Tropical Cyclone Tim to Turn Toward Australia

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Tropical Cyclone Tim, as seen by satellite as of 0530 UTC Friday, March 15, 2013. Location was over the Coral Sea; Queensland to the west, Papua-New Guinea to the north. (Image credit: Joint Typhoon Warning Center.)

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Tropical Cyclone Tim strengthened slightly on Thursday over the open waters of the Coral Sea, east of Australia. Since then, Tim has begun to weaken as it interacts with less favorable upper-level conditions.

Tim has been tracking east-southeast for several days, passing just north of Willis Island Wednesday into Thursday. During this time, the storm brought more than 6 inches of rainfall to the island along with sustained winds near 40 mph.

Current thinking is that Tim will track more to the southeast through Saturday before looping back to the west. This track will take the storm closer to Australia during the early to middle part of next week. However, this track will keep Tim in an area unfavorable for any strengthening and will likely weaken the storm to the point that it may lose its tropical characteristics.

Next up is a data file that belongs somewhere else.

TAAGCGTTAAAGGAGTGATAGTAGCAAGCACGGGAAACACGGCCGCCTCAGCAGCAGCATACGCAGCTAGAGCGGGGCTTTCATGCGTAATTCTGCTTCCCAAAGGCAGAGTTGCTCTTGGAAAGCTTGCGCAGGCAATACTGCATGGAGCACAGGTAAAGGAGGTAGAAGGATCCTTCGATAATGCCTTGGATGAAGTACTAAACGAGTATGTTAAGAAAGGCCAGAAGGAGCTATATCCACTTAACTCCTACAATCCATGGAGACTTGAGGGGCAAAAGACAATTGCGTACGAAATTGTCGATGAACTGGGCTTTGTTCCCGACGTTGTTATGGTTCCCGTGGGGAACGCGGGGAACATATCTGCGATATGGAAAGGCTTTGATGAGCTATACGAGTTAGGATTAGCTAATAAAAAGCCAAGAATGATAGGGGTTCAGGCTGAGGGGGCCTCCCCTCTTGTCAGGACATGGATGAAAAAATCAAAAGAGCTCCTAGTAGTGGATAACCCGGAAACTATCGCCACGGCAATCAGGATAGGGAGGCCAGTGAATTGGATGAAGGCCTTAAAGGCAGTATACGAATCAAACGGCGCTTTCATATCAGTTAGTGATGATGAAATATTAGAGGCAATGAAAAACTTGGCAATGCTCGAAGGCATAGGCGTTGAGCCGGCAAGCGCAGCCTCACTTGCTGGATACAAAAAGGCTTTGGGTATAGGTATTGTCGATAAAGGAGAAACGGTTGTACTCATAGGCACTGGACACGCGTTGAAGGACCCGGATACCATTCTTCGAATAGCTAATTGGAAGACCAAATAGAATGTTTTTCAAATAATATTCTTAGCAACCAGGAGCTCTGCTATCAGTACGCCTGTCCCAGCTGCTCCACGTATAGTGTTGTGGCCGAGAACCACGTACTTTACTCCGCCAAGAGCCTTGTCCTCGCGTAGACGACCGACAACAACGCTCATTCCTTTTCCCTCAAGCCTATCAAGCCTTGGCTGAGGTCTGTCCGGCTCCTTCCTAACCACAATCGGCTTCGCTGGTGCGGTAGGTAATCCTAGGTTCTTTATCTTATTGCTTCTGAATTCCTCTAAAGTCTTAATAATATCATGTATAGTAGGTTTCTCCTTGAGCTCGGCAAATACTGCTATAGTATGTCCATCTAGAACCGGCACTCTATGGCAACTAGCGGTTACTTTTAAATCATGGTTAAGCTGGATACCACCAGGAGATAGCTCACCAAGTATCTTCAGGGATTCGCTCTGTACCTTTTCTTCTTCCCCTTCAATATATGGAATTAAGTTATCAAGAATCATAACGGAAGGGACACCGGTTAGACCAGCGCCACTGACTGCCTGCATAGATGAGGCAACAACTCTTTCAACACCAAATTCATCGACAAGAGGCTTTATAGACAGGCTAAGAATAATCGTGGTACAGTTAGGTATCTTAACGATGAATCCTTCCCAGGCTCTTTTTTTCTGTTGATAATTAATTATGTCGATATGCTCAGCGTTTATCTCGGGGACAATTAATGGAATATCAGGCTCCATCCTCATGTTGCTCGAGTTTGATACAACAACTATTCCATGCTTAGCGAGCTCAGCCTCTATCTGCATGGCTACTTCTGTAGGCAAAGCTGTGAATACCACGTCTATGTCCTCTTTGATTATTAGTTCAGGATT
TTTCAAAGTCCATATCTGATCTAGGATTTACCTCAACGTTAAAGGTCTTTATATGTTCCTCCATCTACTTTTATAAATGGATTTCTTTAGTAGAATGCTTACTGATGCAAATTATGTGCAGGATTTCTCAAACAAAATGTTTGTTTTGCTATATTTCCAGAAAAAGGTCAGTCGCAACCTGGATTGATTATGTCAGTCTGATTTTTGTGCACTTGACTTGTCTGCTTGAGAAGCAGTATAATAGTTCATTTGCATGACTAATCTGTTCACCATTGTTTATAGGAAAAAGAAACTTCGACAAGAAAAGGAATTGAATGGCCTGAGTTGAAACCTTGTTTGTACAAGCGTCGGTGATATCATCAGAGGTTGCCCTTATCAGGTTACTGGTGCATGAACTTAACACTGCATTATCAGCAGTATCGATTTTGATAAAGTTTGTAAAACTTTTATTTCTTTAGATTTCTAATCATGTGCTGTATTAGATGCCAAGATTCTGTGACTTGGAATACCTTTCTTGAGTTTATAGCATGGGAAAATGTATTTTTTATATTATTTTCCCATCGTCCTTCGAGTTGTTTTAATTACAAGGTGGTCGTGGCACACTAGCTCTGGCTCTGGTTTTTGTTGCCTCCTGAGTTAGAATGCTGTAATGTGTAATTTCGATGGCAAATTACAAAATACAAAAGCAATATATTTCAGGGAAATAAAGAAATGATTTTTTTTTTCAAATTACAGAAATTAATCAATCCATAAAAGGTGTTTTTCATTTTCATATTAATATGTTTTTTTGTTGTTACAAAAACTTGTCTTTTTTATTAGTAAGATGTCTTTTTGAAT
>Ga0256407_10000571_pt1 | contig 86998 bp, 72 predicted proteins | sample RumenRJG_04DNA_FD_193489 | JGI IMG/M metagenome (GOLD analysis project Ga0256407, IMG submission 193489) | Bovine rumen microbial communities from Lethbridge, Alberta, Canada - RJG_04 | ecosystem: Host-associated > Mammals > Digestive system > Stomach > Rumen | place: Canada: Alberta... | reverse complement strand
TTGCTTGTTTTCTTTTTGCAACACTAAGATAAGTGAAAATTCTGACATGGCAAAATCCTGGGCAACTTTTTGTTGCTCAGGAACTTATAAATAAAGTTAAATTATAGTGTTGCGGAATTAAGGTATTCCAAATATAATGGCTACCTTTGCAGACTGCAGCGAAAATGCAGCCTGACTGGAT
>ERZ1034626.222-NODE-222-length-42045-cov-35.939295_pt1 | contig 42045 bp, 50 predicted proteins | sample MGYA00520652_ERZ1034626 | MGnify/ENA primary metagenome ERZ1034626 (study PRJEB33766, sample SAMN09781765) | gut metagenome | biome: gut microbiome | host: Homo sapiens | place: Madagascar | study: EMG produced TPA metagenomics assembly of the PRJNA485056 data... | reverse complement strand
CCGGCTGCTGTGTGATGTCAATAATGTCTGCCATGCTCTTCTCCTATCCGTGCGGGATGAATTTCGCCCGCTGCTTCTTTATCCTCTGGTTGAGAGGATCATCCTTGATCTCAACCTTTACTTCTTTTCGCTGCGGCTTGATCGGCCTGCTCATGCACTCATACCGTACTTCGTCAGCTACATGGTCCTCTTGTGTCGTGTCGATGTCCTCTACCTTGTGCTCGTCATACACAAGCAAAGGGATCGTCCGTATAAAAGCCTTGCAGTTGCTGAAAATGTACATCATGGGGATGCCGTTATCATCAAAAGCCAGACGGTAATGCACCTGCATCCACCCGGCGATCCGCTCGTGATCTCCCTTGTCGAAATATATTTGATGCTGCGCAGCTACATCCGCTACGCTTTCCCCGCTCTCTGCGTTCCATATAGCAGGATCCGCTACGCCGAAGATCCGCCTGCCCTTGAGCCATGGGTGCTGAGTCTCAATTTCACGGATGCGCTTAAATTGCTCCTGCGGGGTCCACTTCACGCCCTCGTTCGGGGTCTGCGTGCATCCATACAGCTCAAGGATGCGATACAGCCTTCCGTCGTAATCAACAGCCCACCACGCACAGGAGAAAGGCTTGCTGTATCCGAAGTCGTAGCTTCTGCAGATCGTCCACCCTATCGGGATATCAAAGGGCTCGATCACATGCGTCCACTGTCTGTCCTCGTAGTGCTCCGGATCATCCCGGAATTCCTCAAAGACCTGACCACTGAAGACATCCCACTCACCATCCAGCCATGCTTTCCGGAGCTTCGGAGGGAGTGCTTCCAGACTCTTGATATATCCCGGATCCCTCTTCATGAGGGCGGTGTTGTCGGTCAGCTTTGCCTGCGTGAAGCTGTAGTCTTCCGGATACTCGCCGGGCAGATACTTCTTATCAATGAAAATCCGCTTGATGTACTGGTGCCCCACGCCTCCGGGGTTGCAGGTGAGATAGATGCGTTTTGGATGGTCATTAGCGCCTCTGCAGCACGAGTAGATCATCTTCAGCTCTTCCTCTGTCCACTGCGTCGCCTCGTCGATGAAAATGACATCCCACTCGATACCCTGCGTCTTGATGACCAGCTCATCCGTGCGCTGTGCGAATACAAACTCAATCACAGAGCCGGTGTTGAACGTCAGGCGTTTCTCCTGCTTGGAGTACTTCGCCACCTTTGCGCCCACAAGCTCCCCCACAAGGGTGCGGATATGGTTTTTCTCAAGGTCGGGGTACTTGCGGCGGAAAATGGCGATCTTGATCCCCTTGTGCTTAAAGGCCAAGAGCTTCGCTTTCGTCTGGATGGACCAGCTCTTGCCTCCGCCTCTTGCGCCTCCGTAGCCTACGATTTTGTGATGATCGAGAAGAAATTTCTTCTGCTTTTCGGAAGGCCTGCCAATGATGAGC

NASA's Aqua satellite captured a visible image of newborn Tropical Cyclone Tim in the Coral Sea on March 14, 2013 at 04:05 UTC (12:05 a.m. EDT). Note the large band of thunderstorms wrapping into the center from the south and east. (Image credit: NASA Goddard MODIS Rapid Response Team)

Regardless, the central and southern coastline of Queensland could be impacted by rainfall from Tim by as early as Monday. While odds of a landfall appear low, the storm could still track close enough to the coast that flooding rainfall may occur.

Areas from Townsville south to Brisbane should closely monitor this tropical cyclone in the coming days for possible impacts next week.

This region was already hit hard by flooding earlier this month when a strong low pressure system brought more than a foot of rain over a two- to three-day period. All rights reserved. More from

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